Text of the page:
By Chuck Lawless on Aug 10, 2021
In almost 25 years of studying churches in North America, never have I yet found an evangelistic church that was not led by a strongly evangelistic pastor. Here are some general characteristics I’ve seen in these pastors:
- They make themselves do evangelism. Some are naturally gifted evangelists, but many are not. They just know they need to do evangelism, and they need to lead the way – so they intentionally choose to do what sometimes makes them uncomfortable.
- They believe in the exclusivity of the gospel and truth of eternal judgment. Believing that a personal relationship with Jesus is necessary for salvation—and for escaping eternal judgment—they tell others about Him.
- They hold themselves accountable to someone. They’re unafraid to keep somebody else informed about their evangelistic endeavors. They want the accountability, and they want to model evangelistic faithfulness for others.
- If they have staff, they hold them accountable to doing evangelism as well. That is, they work to build evangelism into the DNA of their church. They know the importance of leaders modeling the work of evangelism.
- They don’t lock themselves up in their office. Instead, they get involved in the community. They join local organizations. They work out in local gyms. They coach little league in the area. They go where lost people are.
- They pray for non-believers by name. Their primary prayer request may be that they themselves would speak the gospel boldly (Eph 6:18-20), but they regularly ask God to open blinded minds of family and friends.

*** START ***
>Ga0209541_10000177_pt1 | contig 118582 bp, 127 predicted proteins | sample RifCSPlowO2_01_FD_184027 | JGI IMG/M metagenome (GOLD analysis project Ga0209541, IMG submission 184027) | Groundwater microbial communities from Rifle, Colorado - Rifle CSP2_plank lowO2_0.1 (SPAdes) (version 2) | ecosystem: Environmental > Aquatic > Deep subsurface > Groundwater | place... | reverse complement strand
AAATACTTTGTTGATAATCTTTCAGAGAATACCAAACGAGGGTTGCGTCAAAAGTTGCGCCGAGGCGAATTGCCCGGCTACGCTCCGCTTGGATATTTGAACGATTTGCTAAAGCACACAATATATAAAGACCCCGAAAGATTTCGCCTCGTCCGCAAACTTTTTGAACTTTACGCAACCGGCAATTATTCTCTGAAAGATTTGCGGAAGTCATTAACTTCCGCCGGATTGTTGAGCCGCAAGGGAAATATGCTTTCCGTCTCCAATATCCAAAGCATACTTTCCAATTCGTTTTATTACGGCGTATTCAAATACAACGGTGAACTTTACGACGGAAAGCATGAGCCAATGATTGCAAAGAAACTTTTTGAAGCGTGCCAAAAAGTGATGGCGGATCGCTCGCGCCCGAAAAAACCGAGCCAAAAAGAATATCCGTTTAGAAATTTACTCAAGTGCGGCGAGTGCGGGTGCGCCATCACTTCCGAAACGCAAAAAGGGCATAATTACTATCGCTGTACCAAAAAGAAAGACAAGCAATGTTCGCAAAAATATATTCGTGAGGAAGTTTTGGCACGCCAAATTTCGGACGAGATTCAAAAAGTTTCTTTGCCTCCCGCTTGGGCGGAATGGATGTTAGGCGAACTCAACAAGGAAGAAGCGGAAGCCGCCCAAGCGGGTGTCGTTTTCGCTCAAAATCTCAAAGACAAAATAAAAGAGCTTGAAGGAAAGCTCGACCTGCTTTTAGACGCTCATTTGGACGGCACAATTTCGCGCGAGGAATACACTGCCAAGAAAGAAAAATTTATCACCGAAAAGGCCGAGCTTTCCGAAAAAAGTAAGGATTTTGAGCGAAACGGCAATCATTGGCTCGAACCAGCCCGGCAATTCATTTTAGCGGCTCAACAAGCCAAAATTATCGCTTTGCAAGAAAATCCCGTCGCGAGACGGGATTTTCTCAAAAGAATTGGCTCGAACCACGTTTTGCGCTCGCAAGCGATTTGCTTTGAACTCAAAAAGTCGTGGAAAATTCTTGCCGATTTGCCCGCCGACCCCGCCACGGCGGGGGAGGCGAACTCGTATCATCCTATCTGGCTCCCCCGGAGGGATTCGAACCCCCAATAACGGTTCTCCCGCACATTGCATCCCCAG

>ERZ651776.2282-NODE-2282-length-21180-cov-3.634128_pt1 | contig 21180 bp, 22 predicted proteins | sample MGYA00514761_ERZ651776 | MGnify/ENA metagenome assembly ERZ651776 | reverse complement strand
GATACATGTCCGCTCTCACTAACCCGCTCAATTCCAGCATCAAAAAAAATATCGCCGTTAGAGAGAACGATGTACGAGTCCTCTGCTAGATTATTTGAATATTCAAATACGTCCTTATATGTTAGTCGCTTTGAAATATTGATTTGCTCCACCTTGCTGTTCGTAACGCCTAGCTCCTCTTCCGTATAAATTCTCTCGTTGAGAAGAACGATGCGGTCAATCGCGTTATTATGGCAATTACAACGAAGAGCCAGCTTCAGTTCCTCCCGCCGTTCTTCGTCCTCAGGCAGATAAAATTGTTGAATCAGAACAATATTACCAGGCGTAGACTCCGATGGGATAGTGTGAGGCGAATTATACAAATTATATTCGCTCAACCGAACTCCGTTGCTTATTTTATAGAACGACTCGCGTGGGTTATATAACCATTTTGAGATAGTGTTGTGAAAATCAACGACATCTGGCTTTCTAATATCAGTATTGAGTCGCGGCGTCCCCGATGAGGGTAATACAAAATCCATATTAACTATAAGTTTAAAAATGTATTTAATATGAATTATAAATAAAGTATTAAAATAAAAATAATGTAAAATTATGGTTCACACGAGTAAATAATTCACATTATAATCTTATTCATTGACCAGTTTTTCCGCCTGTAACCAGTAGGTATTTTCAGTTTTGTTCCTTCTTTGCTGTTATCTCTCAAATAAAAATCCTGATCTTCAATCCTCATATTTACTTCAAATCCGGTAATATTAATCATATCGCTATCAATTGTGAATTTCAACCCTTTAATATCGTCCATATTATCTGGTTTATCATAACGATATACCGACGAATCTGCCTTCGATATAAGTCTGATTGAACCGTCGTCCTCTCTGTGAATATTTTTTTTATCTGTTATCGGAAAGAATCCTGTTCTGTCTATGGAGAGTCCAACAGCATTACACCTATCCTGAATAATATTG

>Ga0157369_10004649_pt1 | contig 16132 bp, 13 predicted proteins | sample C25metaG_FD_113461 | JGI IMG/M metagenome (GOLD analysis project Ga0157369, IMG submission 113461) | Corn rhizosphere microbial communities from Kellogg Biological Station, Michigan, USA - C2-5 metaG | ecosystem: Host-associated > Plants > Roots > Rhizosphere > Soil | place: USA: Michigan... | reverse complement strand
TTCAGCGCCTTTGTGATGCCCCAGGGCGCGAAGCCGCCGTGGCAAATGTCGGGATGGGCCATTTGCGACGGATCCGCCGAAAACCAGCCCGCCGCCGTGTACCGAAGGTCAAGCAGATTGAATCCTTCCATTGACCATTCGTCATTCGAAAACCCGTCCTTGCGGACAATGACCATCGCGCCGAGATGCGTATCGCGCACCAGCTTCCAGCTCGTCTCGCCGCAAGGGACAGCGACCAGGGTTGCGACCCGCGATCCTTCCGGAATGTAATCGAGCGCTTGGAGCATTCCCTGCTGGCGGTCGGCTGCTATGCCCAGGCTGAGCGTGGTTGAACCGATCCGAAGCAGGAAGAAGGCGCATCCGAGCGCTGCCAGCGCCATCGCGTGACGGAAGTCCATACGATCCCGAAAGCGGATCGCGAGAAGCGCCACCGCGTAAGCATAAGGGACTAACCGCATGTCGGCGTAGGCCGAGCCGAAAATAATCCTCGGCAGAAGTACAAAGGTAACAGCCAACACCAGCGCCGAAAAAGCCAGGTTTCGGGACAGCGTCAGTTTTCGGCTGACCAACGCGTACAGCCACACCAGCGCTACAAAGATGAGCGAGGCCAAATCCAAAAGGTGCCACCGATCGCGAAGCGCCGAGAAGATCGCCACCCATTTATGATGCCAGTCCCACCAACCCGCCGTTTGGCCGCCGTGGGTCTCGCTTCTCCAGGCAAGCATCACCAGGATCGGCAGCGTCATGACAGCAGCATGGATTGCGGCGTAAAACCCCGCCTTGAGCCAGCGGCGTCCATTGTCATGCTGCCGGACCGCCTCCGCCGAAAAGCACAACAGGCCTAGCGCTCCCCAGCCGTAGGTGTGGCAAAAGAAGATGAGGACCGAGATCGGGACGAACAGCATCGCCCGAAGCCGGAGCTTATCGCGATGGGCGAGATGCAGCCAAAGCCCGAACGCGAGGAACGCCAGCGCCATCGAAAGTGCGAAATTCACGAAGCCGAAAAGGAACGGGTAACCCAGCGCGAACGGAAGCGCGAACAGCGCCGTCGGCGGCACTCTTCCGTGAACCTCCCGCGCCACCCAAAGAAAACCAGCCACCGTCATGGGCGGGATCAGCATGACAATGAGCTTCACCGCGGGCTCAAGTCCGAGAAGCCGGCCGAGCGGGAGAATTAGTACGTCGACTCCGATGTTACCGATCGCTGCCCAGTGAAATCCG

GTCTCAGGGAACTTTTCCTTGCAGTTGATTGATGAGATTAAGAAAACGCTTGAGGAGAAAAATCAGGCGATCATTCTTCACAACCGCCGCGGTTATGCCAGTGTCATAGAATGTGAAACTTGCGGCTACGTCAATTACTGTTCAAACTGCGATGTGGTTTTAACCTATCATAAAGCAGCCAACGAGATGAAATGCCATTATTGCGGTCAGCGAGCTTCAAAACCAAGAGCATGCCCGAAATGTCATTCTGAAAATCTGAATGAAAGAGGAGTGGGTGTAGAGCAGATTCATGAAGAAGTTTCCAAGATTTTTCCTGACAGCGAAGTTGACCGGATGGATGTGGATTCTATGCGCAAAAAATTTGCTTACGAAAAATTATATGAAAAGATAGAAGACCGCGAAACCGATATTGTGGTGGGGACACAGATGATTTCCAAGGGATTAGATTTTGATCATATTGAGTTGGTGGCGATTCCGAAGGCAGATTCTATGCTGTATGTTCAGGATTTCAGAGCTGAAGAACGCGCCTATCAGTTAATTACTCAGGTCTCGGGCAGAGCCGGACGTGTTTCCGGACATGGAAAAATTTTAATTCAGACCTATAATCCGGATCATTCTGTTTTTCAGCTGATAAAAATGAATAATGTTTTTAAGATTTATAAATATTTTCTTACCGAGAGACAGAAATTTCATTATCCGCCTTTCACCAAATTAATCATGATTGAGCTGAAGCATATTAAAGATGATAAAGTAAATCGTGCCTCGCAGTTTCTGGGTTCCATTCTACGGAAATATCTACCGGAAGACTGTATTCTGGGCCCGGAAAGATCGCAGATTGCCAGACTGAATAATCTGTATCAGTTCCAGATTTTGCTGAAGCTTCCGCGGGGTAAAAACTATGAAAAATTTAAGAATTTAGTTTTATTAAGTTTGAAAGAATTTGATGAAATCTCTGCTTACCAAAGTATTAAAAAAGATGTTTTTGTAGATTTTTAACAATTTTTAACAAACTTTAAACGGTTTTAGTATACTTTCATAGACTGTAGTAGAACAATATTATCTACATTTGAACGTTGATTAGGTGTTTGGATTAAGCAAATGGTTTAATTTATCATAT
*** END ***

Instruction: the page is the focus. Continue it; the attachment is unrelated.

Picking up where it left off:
- They often have a global heart that translates into local evangelism. The Great Commission is clearly both international and domestic for them. The evangelism they do in one context fuels their fire for the other context.
- They use the pulpit for evangelism, but they don’t stop there. Seldom do they preach the Word without calling people to repentance and faith. At the same time, though, they don’t allow their pulpit evangelism to replace doing personal, one-on-one work.
- They tend to define “evangelism” narrowly (and properly, in my opinion). That is, it is never less than verbalizing the good news of Jesus to a non-believer. Other good deeds may lead to sharing the gospel, but evangelism itself necessitates telling the good news.
- They grieve when they don’t see lost persons get saved. They so long for people to know Jesus that they weep when they see non-believers fight against the gospel.
- They tend to be disciplined in Bible study and prayer. In fact, it’s their time with God that propels them into evangelizing.
- They humbly speak of their evangelistic attempts. They don’t broadcast them, but nor do they miss an opportunity to illustrate for others that they’re doing evangelism. It’s tough to be a model if no one ever hears what you’re doing.
What other characteristics have you seen?